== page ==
Summary: Make 'abstract' mandatory if the class is intended to be
           Product: D
           Version: unspecified
          Platform: PC
        OS/Version: All
            Status: NEW
          Keywords: accepts-invalid
          Severity: normal
          Priority: P3
         Component: DMD

> On Mon, 28 Apr 2008 10:11:23 -0300, Ary Borenszweig
A class can either be abstract or not abstract. Currently in D, if you 
don't mark a class as abstract, it can still be it if it contains an 
abstract method:

class Foo {

        abstract void someAbstract();

        void nonAbstract() {


When designing a class, you have in mind whether the class is going to 
be abstract or not. If it's not going to be abstract, you want the 
compiler to help you by telling you "You made a mistake. This class is 
still abstract because you didn't implement method foo".

So I want to extend Foo with a class Bar, but I want Bar to be not abstract.

class Bar : Foo {

I compile, and it gives no error, of course. But I want there to be an 
error there. The only way I can get an error is by making a dummy 
function that instantiates Bar:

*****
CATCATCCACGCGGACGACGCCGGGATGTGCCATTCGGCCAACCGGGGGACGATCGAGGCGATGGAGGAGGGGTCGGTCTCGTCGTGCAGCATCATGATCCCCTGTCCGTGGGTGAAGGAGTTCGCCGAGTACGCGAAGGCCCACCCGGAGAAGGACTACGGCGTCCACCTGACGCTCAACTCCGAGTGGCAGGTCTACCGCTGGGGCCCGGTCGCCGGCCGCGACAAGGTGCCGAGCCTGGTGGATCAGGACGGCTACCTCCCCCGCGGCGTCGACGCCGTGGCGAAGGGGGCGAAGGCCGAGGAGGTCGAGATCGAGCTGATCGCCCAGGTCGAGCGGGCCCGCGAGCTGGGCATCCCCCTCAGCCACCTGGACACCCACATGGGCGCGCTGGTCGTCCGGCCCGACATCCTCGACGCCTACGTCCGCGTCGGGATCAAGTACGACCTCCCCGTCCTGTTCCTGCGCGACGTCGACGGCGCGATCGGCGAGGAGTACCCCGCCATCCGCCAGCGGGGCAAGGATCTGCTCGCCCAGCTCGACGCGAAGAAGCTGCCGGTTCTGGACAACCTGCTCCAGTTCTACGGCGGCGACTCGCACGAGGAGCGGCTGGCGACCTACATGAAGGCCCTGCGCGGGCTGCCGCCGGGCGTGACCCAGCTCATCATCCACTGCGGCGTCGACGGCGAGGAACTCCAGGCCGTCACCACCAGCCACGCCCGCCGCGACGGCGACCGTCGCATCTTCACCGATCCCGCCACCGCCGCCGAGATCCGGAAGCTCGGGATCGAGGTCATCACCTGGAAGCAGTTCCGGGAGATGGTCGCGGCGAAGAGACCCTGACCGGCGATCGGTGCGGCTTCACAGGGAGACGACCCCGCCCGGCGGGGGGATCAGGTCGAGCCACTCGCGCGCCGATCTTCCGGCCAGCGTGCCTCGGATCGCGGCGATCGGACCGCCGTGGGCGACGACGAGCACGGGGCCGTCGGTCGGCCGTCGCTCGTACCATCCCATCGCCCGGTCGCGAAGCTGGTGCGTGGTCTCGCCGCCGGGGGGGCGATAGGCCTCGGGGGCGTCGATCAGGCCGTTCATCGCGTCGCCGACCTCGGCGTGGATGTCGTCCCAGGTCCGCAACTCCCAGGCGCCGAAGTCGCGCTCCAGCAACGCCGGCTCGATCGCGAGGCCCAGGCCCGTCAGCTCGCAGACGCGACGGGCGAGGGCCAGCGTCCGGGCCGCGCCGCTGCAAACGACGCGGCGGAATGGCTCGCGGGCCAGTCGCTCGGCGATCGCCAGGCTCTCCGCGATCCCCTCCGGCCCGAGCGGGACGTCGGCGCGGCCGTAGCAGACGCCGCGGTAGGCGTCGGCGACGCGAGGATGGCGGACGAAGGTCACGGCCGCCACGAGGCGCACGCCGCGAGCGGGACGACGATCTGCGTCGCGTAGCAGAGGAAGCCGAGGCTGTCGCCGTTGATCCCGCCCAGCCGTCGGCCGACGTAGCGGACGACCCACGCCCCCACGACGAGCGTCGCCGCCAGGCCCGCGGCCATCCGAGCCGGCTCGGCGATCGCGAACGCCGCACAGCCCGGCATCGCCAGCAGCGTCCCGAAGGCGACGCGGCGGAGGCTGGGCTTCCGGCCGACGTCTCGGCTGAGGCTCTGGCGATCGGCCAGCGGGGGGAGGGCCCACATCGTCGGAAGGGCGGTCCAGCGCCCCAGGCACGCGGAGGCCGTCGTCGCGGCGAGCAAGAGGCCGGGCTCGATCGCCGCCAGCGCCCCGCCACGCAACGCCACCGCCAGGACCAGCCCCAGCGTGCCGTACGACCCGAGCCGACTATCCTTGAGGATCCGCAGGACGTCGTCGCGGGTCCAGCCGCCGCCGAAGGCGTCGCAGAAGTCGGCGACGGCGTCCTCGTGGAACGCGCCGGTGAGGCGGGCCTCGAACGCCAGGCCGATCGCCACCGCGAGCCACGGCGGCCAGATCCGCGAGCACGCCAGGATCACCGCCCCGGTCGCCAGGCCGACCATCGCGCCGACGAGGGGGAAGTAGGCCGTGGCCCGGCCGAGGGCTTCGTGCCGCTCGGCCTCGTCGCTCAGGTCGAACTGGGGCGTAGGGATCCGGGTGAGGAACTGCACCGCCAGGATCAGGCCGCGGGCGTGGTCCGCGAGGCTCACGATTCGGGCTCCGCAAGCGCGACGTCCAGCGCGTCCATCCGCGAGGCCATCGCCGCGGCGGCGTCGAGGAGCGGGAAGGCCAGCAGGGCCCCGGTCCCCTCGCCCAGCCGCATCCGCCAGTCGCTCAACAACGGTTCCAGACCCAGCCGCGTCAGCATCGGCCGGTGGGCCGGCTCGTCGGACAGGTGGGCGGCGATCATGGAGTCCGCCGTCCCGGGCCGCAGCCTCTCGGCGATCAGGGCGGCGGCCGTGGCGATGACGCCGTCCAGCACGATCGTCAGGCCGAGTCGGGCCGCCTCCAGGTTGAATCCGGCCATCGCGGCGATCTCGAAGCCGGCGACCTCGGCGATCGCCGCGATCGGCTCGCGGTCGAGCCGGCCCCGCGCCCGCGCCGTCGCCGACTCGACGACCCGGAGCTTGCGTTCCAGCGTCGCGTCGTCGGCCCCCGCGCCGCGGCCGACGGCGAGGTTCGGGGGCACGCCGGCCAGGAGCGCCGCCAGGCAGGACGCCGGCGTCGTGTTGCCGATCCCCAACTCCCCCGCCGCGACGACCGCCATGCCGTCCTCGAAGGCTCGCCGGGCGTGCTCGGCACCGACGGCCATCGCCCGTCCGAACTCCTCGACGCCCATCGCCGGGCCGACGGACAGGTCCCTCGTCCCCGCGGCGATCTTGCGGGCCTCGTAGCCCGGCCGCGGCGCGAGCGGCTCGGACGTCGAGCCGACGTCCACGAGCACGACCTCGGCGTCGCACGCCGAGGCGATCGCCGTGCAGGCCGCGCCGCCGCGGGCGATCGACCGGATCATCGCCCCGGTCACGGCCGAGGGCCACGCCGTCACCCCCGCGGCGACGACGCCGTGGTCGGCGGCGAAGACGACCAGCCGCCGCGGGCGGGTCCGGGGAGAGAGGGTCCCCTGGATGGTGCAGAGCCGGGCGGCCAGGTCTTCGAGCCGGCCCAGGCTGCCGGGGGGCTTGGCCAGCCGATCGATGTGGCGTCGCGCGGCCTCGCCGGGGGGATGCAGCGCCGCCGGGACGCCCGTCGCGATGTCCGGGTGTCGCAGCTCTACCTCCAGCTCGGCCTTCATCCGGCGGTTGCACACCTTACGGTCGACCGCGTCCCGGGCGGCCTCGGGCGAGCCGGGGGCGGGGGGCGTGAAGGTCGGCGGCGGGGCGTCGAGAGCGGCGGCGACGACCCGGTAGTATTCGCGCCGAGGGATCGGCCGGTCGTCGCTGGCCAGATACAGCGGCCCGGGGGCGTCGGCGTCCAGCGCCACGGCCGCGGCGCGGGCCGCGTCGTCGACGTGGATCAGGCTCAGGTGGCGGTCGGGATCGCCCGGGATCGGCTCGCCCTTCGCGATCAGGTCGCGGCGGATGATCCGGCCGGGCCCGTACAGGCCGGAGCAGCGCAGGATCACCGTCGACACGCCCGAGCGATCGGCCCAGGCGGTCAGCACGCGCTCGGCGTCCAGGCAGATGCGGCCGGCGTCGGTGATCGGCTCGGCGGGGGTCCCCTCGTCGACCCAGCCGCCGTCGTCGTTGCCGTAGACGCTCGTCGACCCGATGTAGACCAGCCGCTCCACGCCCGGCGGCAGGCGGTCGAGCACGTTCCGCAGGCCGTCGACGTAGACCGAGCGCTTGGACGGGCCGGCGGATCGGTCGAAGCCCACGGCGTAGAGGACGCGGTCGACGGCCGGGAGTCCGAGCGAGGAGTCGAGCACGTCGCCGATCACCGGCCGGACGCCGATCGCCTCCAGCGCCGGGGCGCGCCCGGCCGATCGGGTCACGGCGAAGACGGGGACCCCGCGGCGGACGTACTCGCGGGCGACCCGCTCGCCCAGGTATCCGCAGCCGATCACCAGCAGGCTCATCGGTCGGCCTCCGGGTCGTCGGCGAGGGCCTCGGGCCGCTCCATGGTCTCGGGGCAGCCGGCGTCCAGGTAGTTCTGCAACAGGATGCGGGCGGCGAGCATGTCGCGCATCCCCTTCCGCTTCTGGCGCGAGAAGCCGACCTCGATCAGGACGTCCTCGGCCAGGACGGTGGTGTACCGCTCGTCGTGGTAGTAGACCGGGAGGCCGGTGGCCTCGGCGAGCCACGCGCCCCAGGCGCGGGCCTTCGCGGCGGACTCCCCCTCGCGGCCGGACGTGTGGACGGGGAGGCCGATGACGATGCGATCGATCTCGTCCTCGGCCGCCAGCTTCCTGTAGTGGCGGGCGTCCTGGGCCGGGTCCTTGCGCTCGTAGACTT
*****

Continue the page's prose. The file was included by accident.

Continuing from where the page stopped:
void blah() {
        Bar bar = new Bar();

main.d(14): Error: cannot create instance of abstract class Bar
main.d(14): Error: function someAbstract is abstract

The problems with this approach are two:
  - You have to make a dummy function to check whether you implemented 
Bar correctly.
  - You get two errors for each instantiation of Bar, if it's abstract 

Why not make "abstract" mandatory for a class if it's intended to be 
abstract, and the absence of "abstract" to mean "not abstract"? Java 
works this way, and I think it is for the reasons I mentioned.

Another advantage is that just by seeing the start of class definition 
you can tell whether a class is abstract or not. You don't have to see 
if any method is marked as abstract, or go to the superclasses to see if 
there is a method that is still not implemented.

(also, it would be nice if the compiler could tell you all the methods 
that still need an implementation, rather than just one)


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